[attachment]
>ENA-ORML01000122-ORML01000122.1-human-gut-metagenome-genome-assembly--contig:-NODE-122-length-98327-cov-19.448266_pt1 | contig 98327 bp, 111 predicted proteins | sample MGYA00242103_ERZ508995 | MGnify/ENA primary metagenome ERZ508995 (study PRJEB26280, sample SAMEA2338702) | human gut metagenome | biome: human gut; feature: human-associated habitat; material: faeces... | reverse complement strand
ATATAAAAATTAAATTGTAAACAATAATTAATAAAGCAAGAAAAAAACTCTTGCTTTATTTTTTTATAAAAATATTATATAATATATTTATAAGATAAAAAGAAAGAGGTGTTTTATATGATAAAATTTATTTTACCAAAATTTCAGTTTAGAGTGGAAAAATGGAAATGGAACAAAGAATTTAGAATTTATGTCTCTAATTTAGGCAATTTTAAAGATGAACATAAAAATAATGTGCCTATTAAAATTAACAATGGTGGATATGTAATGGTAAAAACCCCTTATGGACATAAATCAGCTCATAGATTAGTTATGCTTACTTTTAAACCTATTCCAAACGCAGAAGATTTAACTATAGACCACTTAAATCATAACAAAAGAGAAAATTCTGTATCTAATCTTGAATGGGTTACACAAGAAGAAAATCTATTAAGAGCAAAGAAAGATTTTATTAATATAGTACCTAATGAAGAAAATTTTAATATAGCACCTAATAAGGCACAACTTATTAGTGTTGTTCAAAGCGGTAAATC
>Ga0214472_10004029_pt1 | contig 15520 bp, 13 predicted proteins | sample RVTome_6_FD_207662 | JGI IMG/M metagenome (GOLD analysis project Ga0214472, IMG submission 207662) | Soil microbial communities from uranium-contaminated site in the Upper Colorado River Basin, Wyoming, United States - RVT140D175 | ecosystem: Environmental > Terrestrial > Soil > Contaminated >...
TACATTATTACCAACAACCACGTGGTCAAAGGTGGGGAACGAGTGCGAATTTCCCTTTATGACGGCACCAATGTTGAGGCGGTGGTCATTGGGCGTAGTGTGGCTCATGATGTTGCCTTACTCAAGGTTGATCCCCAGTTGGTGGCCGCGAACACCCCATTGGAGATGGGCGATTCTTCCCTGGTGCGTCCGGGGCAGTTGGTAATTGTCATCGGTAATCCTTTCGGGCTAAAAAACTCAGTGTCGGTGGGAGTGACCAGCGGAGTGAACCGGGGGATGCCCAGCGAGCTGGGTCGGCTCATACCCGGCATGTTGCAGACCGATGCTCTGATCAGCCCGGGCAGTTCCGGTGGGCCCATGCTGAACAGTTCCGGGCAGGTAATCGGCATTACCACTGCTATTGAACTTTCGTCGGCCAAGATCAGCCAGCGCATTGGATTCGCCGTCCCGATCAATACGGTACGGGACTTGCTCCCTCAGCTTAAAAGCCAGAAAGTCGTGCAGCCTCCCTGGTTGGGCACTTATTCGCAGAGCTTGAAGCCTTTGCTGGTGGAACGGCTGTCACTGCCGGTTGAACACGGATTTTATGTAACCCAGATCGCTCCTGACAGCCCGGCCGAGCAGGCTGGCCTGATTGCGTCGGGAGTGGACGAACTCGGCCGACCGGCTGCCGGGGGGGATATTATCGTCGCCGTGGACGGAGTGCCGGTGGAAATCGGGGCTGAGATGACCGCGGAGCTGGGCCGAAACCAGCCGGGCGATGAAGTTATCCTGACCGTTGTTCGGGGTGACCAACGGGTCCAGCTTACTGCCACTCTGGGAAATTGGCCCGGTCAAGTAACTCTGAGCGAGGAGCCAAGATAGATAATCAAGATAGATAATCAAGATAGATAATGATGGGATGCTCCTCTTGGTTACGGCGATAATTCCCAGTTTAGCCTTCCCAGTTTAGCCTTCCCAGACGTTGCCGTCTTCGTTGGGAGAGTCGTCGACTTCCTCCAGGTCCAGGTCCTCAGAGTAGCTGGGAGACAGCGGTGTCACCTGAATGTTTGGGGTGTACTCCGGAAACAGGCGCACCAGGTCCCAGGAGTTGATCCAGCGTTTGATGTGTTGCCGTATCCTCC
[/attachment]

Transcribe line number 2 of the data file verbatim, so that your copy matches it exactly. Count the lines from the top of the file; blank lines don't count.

ATATAAAAATTAAATTGTAAACAATAATTAATAAAGCAAGAAAAAAACTCTTGCTTTATTTTTTTATAAAAATATTATATAATATATTTATAAGATAAAAAGAAAGAGGTGTTTTATATGATAAAATTTATTTTACCAAAATTTCAGTTTAGAGTGGAAAAATGGAAATGGAACAAAGAATTTAGAATTTATGTCTCTAATTTAGGCAATTTTAAAGATGAACATAAAAATAATGTGCCTATTAAAATTAACAATGGTGGATATGTAATGGTAAAAACCCCTTATGGACATAAATCAGCTCATAGATTAGTTATGCTTACTTTTAAACCTATTCCAAACGCAGAAGATTTAACTATAGACCACTTAAATCATAACAAAAGAGAAAATTCTGTATCTAATCTTGAATGGGTTACACAAGAAGAAAATCTATTAAGAGCAAAGAAAGATTTTATTAATATAGTACCTAATGAAGAAAATTTTAATATAGCACCTAATAAGGCACAACTTATTAGTGTTGTTCAAAGCGGTAAATC